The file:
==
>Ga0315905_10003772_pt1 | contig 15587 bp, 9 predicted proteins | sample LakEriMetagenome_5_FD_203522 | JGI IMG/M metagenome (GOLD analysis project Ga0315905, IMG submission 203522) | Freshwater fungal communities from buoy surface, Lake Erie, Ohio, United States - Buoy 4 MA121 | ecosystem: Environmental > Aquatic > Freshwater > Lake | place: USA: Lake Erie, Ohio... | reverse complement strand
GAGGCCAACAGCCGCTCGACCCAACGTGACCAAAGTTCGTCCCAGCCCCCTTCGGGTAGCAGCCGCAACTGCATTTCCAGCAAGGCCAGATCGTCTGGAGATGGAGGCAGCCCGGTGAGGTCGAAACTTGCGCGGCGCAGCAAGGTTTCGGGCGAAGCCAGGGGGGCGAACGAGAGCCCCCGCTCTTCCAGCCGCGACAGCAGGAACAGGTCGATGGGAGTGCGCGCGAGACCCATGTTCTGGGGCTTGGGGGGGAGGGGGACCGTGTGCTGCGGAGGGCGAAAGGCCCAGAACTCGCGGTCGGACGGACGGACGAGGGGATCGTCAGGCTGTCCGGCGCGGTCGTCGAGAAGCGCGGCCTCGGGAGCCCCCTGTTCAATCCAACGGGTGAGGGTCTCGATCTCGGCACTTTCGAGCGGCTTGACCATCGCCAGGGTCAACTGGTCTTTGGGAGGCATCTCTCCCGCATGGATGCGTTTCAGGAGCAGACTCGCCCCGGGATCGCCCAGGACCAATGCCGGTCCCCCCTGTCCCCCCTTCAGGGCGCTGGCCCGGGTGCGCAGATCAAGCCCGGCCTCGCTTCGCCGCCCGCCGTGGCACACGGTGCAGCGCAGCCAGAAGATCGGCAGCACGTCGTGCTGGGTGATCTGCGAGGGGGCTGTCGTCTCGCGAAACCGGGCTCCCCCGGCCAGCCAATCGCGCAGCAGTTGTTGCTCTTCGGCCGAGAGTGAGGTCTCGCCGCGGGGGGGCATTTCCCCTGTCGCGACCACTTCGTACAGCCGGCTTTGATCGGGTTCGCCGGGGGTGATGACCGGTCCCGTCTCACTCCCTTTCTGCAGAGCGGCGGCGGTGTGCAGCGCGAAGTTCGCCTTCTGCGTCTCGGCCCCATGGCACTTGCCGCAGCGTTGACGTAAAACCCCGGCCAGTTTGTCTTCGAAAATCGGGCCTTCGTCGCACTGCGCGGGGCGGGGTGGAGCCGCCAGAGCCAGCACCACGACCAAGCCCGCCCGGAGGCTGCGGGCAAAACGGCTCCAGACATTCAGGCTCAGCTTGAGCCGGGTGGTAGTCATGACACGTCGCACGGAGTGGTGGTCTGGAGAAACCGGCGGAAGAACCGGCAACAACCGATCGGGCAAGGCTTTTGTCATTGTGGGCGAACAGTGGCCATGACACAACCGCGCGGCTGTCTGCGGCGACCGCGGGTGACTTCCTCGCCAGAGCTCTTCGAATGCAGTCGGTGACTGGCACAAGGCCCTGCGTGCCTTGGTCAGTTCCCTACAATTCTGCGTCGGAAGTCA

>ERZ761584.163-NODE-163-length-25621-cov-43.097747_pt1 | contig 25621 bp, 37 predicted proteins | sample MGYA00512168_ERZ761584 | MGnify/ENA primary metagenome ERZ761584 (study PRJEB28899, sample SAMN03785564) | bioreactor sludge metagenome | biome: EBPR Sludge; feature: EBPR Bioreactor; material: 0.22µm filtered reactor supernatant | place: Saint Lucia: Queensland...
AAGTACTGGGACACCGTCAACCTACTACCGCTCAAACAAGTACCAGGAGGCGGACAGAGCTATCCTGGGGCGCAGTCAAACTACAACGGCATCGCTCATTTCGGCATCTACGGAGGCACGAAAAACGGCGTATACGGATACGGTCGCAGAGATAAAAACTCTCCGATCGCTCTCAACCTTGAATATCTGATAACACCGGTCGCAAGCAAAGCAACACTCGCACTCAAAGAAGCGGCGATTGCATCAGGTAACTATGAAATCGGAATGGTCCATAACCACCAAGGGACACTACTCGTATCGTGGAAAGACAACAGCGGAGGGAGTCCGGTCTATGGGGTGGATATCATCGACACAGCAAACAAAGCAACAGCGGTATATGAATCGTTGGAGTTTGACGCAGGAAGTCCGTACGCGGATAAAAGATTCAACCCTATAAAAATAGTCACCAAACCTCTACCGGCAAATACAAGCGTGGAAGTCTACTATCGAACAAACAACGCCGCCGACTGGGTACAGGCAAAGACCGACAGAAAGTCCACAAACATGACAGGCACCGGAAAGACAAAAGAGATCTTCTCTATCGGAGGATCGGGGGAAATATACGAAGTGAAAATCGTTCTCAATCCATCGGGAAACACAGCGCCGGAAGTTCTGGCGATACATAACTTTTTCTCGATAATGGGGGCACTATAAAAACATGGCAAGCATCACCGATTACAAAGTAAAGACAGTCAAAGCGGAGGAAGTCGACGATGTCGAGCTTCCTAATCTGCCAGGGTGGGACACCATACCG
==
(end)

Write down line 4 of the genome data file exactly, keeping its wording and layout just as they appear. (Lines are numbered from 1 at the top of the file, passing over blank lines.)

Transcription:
AAGTACTGGGACACCGTCAACCTACTACCGCTCAAACAAGTACCAGGAGGCGGACAGAGCTATCCTGGGGCGCAGTCAAACTACAACGGCATCGCTCATTTCGGCATCTACGGAGGCACGAAAAACGGCGTATACGGATACGGTCGCAGAGATAAAAACTCTCCGATCGCTCTCAACCTTGAATATCTGATAACACCGGTCGCAAGCAAAGCAACACTCGCACTCAAAGAAGCGGCGATTGCATCAGGTAACTATGAAATCGGAATGGTCCATAACCACCAAGGGACACTACTCGTATCGTGGAAAGACAACAGCGGAGGGAGTCCGGTCTATGGGGTGGATATCATCGACACAGCAAACAAAGCAACAGCGGTATATGAATCGTTGGAGTTTGACGCAGGAAGTCCGTACGCGGATAAAAGATTCAACCCTATAAAAATAGTCACCAAACCTCTACCGGCAAATACAAGCGTGGAAGTCTACTATCGAACAAACAACGCCGCCGACTGGGTACAGGCAAAGACCGACAGAAAGTCCACAAACATGACAGGCACCGGAAAGACAAAAGAGATCTTCTCTATCGGAGGATCGGGGGAAATATACGAAGTGAAAATCGTTCTCAATCCATCGGGAAACACAGCGCCGGAAGTTCTGGCGATACATAACTTTTTCTCGATAATGGGGGCACTATAAAAACATGGCAAGCATCACCGATTACAAAGTAAAGACAGTCAAAGCGGAGGAAGTCGACGATGTCGAGCTTCCTAATCTGCCAGGGTGGGACACCATACCG